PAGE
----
ArtII.S1.C1.7 Major Questions Doctrine and Administrative Agencies

Article II, Section 1, Clause 1:

The executive Power shall be vested in a President of the United States of America. He shall hold his Office during the Term of four Years, and, together with the Vice President, chosen for the same Term, be elected, as follows

In several twenty-first century decisions with significant implications for the administrative state, the Court held that under the “major questions doctrine,” the Executive Branch cannot interpret ambiguous legislation to effectuate sweeping changes of national consequence. Instead, Congress must, at a minimum, provide clear authorization that it intends to grant the Executive Branch such far-reaching powers.

In its 2014 decision in Utility Air Regulatory Group v. Environmental Protection Agency (EPA), the Court found that EPA could not construe the Clean Air Act (CAA) to enable it to regulate millions of small sources of air pollution, including hotels and office buildings, when Congress had not sought to regulate these entities under the CAA in the past.1 Although the Court did not explicitly refer to the major questions doctrine, it held that an agency exceeds its regulatory authority when (1) the agency’s action involves an issue of “vast ‘economic and political significance,’” and (2) Congress has not clearly granted the agency authority over the issue.2 The Court noted that Congress must “speak clearly if it wishes to assign to an agency decisions of vast economic and political significance.” 3

The Court’s concern about the Executive Branch establishing law that exceeded the authority Congress had delegated was also evident during the coronavirus disease 2019 (COVID-19) pandemic. For example, in August 2021, the Court vacated a lower court’s stay, effectively halting an eviction moratorium issued by the Centers for Disease Control and Prevention (CDC).4 The Court noted that the CDC had no legal authority to mandate an eviction moratorium and that Congress itself had declined to extend the eviction moratorium.5 Likewise, in National Federation of Independent Business v. Department of Labor, the Court stayed the Occupational Safety and Health Administration’s (OSHA) COVID-19 vaccine mandate on the grounds that the plaintiffs were likely to succeed on the merits of their claim that OSHA did not have authority to require that “84 million Americans . . . either obtain a COVID-19 vaccine or undergo weekly medical testing at their own expense.” 6 By comparison, on the same day, the Court vacated a stay of a a more limited vaccine mandate from the Secretary of Health and Human Services requiring that facilities receiving Medicare and Medicaid funding “ensure that their staff—unless exempt for medical or religious reasons—are vaccinated against COVID-19.” 7 In reaching this decision, the Court agreed that “the Secretary’s rule falls within the authorities that Congress has conferred upon him.” 8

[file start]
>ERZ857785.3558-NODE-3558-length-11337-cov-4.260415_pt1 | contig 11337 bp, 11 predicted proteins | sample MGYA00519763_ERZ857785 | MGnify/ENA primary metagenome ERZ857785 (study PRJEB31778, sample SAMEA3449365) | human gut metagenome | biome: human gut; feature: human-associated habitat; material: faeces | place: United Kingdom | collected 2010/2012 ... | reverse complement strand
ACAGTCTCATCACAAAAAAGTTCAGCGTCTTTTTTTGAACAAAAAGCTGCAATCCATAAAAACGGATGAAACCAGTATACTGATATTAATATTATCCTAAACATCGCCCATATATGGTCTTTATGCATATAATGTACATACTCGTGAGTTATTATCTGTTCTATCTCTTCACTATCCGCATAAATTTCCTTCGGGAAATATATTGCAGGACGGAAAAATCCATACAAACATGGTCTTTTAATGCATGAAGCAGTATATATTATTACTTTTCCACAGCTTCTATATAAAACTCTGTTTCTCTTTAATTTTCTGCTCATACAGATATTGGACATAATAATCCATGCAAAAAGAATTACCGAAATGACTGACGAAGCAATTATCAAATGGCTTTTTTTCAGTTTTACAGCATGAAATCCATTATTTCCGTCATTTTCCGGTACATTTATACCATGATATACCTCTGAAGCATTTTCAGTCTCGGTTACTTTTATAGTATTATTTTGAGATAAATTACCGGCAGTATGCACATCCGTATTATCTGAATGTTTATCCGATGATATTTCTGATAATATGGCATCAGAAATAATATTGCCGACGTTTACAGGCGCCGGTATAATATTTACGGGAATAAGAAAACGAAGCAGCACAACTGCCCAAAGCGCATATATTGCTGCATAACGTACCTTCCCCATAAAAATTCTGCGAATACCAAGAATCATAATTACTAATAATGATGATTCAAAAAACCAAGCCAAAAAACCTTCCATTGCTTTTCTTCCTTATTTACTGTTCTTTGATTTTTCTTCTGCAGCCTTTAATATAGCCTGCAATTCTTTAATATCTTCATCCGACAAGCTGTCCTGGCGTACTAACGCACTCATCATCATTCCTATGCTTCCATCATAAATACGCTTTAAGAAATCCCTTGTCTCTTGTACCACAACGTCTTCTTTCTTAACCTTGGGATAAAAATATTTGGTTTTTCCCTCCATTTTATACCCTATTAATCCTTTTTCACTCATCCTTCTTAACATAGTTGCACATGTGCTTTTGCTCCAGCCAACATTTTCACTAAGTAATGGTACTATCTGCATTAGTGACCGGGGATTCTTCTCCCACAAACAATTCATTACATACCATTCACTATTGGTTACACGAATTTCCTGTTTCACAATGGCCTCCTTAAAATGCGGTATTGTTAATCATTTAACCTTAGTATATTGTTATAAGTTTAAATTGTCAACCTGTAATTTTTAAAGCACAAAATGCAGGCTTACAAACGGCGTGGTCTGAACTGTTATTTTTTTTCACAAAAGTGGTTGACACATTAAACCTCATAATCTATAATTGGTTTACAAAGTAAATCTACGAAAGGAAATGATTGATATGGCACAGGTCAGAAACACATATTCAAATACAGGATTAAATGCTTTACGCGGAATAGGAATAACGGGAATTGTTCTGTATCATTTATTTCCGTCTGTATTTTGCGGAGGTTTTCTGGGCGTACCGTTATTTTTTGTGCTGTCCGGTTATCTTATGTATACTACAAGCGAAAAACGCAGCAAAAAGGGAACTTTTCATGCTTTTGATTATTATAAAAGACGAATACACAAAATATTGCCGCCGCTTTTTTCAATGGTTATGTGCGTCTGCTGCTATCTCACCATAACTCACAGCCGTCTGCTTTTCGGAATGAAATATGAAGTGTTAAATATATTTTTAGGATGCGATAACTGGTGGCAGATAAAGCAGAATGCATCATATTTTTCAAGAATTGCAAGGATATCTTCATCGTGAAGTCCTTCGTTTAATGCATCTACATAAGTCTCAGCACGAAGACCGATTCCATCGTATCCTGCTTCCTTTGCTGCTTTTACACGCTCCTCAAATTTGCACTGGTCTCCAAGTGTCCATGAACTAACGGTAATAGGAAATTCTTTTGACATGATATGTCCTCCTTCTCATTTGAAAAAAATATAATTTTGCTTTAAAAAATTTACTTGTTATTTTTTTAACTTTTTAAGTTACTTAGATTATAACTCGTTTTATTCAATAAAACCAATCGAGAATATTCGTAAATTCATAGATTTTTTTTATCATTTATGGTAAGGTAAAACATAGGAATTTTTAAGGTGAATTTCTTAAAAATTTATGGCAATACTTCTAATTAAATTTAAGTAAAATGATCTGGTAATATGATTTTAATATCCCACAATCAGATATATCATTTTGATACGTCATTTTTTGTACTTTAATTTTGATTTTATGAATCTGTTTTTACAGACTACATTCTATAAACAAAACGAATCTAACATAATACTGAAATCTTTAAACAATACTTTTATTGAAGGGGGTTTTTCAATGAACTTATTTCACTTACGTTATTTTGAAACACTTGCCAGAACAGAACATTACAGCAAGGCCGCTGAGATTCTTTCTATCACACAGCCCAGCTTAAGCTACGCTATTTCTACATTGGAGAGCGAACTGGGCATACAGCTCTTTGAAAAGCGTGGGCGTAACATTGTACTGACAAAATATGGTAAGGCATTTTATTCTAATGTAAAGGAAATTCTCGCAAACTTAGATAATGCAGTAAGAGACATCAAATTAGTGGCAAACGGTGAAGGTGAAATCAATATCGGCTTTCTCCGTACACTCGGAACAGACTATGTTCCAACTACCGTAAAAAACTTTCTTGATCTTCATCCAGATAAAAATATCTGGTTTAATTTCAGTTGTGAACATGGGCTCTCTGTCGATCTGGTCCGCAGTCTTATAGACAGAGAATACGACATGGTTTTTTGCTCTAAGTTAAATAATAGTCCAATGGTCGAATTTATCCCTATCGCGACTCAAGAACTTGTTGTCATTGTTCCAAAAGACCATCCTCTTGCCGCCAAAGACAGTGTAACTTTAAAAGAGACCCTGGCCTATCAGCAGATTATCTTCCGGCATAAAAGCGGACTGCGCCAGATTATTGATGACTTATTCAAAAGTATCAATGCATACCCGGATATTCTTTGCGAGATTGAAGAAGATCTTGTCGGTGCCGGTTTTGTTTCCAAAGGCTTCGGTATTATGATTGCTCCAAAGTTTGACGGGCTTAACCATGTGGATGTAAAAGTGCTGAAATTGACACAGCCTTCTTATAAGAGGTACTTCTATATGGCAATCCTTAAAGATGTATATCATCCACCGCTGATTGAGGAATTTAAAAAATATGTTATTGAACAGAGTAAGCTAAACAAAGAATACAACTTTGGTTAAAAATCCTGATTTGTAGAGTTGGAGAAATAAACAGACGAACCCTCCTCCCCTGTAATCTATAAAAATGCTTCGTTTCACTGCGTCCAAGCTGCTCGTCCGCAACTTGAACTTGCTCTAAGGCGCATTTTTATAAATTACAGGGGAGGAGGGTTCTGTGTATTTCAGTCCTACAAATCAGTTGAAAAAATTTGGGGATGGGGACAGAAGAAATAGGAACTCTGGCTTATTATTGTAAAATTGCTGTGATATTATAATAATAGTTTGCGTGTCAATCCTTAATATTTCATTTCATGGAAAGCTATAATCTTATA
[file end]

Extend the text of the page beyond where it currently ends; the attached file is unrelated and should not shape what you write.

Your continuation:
In its 2022 decision West Virginia v. EPA, the Court held that EPA exceeded its CAA Section 111(d) authority9 in the 2015 Clean Power Plan (CPP) by requiring “generation shifting” whereby coal-fired power plants would “reduce their own production of electricity or subsidize increased generation by natural gas, wind, or solar sources.” 10 Stating that “[i]t is not plausible that Congress gave EPA the authority to adopt on its own such a regulatory scheme,” 11 the Court observed: “A decision of such magnitude and consequence rests with Congress itself, or an agency acting pursuant to a clear delegation from that representative body.” 12 Examining EPA’s assertion that Section 111(d) provided EPA authority to require generation shifting, the Court noted that Section 111(d) was a little-used statutory “gap-filler” that allowed EPA to regulate emissions not covered by the CAA National Ambient Air Quality Standards (NAAQS)13 or Hazardous Air Pollutants (HAP) programs.14 In light of this, the Court held, Section 111(d) could not be read as granting EPA power to transform the national economy by adopting a “regulatory program that Congress had conspicuously and repeatedly declined to enact itself.” 15

Util. Air Regul. Grp. v. EPA, 573 U.S. 302 (2014). back
Id. at 324. back
Id. back
Ala. Ass’n of Realtors v. Dep’t of Health and Hum. Servs., No. 21A23, slip op. at 3 (U.S. Aug. 26, 2021) (per curiam). back
Id. at 6–8. back
Nos. 21A244 and 21A247, slip op. at 8 (U.S. Jan. 13, 2022) (per curiam). back
Biden v. Missouri, Nos. 21A240 and 21A241, slip op. at 1 (U.S. Jan. 13, 2022) (per curiam). back
Id. at 4. back
Clean Air Act, 42 U.S.C. § 7411(d) back
West Virginia v. EPA, No. 20-1530, slip op. (U.S. June 30, 2022). Through the CPP, EPA sought to reduce carbon dioxide emissions that were contributing to global warming by shifting the Nation’s energy from coal-fired generation to natural gas and renewables. Id. at 10. According to EPA estimates at the time it issued the rule, such changes “would entail billions of dollars in compliance costs (to be paid in the form of higher energy prices), require the retirement of dozens of coal-fired plants, and eliminate tens of thousands of jobs across various sectors.” Id. back
Id. at 31. back
Id. back
42 U.S.C. §§ 7408-7410 (requiring states to adopt plans to comply with EPA standards for specified air pollutants). back
Id. § 7412 (requiring EPA to set standards to achieve “the maximum degree of reduction of emissions” for new and existing major sources of non-NAAQS hazardous air pollution that can be achieved using the “best existing technologies and methods” ). back
EPA, No. 20-1530, slip op. at 20. back